If you are following along in your Bibles, look again at what Luke writes here about John. Three things stand out. First, his appearance, and his lifestyle and his message all call to mind the prophets of old. He looked like what the people expected a prophet to look like, and he lived the way they expected a prophet to live, and he said the things they expected a prophet to say. Secondly, the people flocked to hear him. And then the third thing that seems apparent from Luke’s telling is that John wasn’t exactly a people person. In fact he doesn’t seem to like people much at all. When they came to hear him preach, he was quick to point out their sins and he called them a “brood of vipers”. He preached a gospel of condemnation and the need to repent. He echoed words that they had learned from the prophecies of Elijah and Isaiah, who often implied that the precarious state of the people and nation was the result of their evil natures and sinful lifestyles. Luke tells us Now as the people were in expectation, they all reasoned in their hearts about John. John matched their expectations of what a prophet should be and say.  And often times the Rabbis taught that the Messiah would be the second coming of Elijah. And so when John came looking and acting like Elijah, he met many of the expectations of the Messiah. And so they said, “He must be the Messiah.” And so they came by the multitudes to see him and hear him and he baptized them in the Jordan River. “But wait,” John said, “in spite of your expectations, I am not the one you’ve been looking for. He will come after me, and if you think I meet all your expectations, wait until he comes. He won’t just use water to cleanse your souls, He’ll baptize you with fire.” In the words of one writer:

They were looking for a prophet, something like a Jeremiah or an Elijah perhaps, and what they got was an itinerant preacher who said things like, “Blessed are the poor.” They expected a great judge who would shovel a pitchfork under the mixed stubble and stalk of history and burn away the enemies of the faithful. What they got was a roving preacher whose ministry was financed by women and who healed people, even on the Sabbath Day. They expected a hero king like David who would restore the fortunes of the nation. What they got instead was a teacher who wept over Jerusalem before riding into town on a mule, only to have Himself nailed to a cross.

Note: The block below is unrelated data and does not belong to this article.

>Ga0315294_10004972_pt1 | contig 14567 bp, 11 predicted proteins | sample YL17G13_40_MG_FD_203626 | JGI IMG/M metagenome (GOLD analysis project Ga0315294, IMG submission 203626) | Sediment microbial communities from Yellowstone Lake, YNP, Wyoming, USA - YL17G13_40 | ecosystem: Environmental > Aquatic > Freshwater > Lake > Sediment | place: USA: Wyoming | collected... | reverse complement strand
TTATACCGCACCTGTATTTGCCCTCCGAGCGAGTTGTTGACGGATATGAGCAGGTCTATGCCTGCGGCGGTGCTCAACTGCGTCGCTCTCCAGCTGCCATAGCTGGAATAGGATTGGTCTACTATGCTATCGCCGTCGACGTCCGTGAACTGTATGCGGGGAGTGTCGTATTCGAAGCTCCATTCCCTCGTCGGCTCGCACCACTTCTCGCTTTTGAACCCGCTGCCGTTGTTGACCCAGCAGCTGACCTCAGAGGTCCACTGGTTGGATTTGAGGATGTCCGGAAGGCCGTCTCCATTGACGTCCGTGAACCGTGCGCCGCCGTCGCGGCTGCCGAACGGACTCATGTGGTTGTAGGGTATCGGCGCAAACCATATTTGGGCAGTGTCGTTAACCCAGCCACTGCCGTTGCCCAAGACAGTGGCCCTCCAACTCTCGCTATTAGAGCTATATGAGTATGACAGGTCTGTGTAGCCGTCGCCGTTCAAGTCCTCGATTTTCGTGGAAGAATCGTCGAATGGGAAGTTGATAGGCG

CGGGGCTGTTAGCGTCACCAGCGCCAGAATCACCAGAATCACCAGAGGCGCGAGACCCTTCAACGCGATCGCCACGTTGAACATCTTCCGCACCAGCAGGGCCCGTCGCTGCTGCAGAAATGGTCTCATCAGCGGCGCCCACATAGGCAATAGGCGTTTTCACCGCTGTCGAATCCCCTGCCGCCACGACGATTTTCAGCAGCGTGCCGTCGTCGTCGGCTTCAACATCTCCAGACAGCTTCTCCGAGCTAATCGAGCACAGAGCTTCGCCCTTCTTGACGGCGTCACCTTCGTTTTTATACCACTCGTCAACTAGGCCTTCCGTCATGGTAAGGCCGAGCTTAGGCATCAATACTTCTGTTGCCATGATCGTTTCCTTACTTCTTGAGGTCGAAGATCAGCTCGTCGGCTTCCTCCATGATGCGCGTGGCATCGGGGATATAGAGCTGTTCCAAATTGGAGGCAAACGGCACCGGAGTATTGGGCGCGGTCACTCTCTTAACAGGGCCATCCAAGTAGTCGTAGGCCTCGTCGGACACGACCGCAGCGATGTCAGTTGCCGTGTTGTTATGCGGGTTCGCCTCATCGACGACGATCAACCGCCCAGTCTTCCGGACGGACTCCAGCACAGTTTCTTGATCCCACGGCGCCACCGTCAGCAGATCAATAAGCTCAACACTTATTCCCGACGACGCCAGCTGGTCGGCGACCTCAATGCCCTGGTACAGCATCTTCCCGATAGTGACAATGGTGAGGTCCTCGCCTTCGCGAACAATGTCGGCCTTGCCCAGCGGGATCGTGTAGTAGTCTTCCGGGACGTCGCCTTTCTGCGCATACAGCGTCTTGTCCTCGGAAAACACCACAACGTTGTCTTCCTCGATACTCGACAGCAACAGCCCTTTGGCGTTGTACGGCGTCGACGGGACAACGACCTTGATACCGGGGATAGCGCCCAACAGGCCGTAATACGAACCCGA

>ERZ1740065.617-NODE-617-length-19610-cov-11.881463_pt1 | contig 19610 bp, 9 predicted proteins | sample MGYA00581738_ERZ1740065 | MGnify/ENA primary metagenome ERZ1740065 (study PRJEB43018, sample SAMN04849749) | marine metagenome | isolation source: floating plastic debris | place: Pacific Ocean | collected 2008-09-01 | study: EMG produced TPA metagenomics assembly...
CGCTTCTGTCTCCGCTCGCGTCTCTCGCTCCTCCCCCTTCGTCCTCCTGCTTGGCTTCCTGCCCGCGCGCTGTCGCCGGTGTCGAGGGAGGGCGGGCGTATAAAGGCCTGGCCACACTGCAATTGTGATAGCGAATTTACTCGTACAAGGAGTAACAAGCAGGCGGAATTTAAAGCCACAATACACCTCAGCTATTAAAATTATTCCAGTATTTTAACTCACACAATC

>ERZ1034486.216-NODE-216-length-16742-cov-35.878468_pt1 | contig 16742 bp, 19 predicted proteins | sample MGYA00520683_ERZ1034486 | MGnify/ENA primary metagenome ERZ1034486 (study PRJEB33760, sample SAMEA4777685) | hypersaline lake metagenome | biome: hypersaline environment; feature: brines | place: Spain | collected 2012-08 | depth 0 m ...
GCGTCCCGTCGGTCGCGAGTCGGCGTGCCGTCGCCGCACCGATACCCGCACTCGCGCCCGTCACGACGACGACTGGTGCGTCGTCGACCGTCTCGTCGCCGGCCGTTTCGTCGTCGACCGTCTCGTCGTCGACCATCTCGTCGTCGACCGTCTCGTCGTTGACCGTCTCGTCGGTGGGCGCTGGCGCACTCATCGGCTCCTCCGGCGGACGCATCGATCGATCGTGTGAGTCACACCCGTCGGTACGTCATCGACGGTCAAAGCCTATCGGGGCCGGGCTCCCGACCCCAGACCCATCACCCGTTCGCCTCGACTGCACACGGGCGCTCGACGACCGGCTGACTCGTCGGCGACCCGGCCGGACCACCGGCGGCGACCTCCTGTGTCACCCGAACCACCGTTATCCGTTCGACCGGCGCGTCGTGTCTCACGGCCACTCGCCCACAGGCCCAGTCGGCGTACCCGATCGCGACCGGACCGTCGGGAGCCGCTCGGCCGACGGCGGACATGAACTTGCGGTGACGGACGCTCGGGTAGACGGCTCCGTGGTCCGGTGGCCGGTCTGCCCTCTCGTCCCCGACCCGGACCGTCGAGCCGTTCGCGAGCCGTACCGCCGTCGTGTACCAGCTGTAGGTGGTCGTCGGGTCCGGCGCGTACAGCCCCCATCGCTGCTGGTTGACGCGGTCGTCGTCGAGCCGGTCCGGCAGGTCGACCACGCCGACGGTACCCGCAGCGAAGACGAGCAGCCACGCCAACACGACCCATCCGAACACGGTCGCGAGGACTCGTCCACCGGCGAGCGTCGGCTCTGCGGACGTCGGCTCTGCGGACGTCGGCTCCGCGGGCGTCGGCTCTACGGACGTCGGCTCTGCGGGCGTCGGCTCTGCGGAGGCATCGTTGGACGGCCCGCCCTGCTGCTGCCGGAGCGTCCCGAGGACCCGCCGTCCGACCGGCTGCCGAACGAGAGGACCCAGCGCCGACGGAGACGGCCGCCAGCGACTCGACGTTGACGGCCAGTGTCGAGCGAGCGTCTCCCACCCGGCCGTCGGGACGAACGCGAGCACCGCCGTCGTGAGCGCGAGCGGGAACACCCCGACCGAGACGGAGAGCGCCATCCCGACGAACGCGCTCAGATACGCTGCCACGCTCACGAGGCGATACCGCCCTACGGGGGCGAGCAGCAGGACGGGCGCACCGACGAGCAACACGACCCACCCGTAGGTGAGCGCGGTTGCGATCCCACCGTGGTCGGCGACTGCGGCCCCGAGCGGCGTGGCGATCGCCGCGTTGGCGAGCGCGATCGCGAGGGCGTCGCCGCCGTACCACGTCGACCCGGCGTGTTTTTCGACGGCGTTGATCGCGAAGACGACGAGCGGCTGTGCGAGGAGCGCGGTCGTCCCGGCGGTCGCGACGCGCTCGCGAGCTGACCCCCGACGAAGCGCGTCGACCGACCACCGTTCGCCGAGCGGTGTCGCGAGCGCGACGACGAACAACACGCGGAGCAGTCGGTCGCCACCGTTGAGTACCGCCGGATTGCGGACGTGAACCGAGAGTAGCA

Jesus was a victim of mistaken identity because He did not meet their expectations of the coming Messiah. And part of that was John’s fault. Luke would not say that, but he surely implies it. John fed into those false expectations of who the Messiah would be. So much so that when Jesus didn’t live up to his expectations, even John began to doubt. Remember the message he sends to Jesus from prison, “Are you the one? Or, (watch this) should we EXPECT another?” From the moment He was born, Jesus suffered from mistaken identity. He met no one’s expectations, except God’s. “You are my beloved Son; in You I am pleased” God proclaimed when He came up out of the Jordan river. Matthew adds an interesting element to the story of Jesus Baptism. He says that when Jesus first came to the river John balked at the idea of Baptizing Him. He expected the Messiah to baptize him. But I suspect that one of the reasons that Jesus insisted on Baptism was to try and change their expectations of the Messiah. The Baptism of Jesus is a moment of great intimacy. First there is this encounter between John and Jesus. Luke tells us that they were cousins, one or twice removed. Perhaps they had known each other growing up. But certainly Luke makes it clear that John knows who Jesus is as He comes into the river. Their exchange is a moment of intimacy. And then certainly, this is a moment of intimacy between Father and Son, God and Jesus. In fact, this is apparently the first moment of direct contact between God and Jesus. “You are my Son, whom I love.” Of all the things that the people expected the Messiah to be – mighty counselor, everlasting, prince of peace – everything the prophets had foretold – beloved Son was not what they expected. And finally it was a moment of intimacy with all of those others who had come to the river looking for salvation. Looking for the Messiah. In Baptism He became one with all of them. In fact, in the early church, the belief arose, and even continues today in the Eastern Orthodox Church, that those who are baptized in the same water became siblings, considered to be of the same flesh and blood, kin with one another. And so by stepping into the baptismal waters of the Jordan, Jesus became flesh and blood with the rest of those who came and were baptized by John. The people expected the Messiah to be a lot of other things, but they did not expect flesh and blood kin. But it was a case of mistaken identity. In the 53rd chapter of his prophecy, Isaiah described a suffering servant when he wrote: